Divers welcome dredging ban which is 'rewilding the North Sea'
- Credit: Archant
Protecting vast underwater sand banks off the north Norfolk coast could lead to a regeneration of underwater life and a rise in 'ecological tourism' such as diving expeditions, it is hoped.
The government has outlined plans to ban 'bottom trawling' and dredging in areas including Inner Dowsing, Race Bank and North Ridge off the Norfolk coast, as well as the vast Dogger Bank area which is around 60 miles off the east coast of Yorkshire.
The measures are intended to protect delicate underwater habitats from damaging fishing practices and have been described as "the beginning of the rewilding of the North Sea".
Rob Spray, chairman of the action group Marine Conservation for Norfolk, said it was unlikely the ban would lead to a boom in diving at Dogger Bank, due to its distance from the coast and its challenging depth of 20m-30m.
But Mr Spray, who also runs a marine environment project called Seasearch East, said the measure would help the overall environment of the North Sea, which would become more attractive to low-impact "ecological tourism" as it recovered.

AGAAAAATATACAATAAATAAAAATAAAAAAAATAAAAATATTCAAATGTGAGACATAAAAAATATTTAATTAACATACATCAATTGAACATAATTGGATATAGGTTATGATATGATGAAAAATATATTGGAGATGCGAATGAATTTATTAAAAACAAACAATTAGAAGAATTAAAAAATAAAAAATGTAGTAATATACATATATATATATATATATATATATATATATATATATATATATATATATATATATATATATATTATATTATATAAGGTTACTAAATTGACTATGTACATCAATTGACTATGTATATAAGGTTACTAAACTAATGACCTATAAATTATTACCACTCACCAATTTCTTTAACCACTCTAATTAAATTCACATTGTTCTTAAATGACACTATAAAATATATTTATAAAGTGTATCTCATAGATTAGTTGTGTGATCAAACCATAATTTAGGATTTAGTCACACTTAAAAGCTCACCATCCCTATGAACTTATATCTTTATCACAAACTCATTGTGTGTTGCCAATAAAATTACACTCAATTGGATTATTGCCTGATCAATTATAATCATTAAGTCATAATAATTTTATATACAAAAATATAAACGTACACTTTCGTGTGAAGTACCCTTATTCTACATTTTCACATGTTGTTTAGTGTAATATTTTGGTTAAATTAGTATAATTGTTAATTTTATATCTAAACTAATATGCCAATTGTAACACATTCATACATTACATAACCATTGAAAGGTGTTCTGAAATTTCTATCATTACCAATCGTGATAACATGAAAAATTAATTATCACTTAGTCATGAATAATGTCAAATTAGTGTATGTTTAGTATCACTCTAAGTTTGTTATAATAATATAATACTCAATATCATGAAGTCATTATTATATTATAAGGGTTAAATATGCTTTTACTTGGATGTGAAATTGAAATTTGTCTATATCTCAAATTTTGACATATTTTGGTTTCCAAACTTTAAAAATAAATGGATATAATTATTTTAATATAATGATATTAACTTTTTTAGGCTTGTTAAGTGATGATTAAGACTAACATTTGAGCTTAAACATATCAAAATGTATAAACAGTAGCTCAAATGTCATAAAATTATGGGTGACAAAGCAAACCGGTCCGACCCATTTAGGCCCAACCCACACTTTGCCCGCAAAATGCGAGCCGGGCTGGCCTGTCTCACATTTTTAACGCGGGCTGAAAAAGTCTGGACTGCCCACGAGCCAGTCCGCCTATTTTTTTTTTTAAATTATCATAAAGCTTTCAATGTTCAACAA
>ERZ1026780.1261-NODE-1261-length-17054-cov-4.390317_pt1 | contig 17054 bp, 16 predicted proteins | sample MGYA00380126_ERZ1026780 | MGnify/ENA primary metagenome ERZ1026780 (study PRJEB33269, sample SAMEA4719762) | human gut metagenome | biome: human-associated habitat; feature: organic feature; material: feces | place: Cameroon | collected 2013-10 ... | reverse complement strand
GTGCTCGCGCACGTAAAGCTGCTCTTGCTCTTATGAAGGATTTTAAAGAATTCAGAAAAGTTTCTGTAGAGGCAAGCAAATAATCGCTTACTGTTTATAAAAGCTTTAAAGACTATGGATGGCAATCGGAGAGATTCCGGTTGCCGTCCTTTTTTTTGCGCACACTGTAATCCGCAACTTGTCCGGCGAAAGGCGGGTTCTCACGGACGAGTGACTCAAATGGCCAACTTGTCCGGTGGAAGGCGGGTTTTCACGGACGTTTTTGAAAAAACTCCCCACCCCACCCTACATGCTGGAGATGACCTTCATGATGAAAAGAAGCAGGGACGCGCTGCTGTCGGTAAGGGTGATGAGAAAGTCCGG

"Dogger Bank would still be an advanced dive as you have to travel so far from shore and need to be prepared for an exposed area," he said. "But by protecting a big enough area you create that kind of biological momentum for environmental recovery."
Charles Clover, executive director of the Blue Marine Foundation, said: “We are delighted that the government has finally got round to protecting the Dogger Bank and the three other sites, which it promised to do a year ago.
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“The Dogger itself is the size of the Bristol Channel, so protecting it from damaging activities is an enormous and welcome precedent for the protection of all our UK offshore marine protected areas which were formerly, almost all, ‘paper parks’.
“It is the beginning of the rewilding of the North Sea.”
Karl Elliott, from Wymondham-based Scuba Libre diving - which runs diving outings off the north Norfolk coast, also welcomed the ban.
Mr Elliot said: "The action of the trawling gear scraping across the floor causes extreme damage, and there's an awful lot of gear that gets lot and causes hazards to marine life."
John Davies, Cromer fisherman and North Norfolk Fishermen's Society chairman, said the coast's crab and lobster fishermen should not be affected by the ban as they used pots, which did not scrape along the sea floor.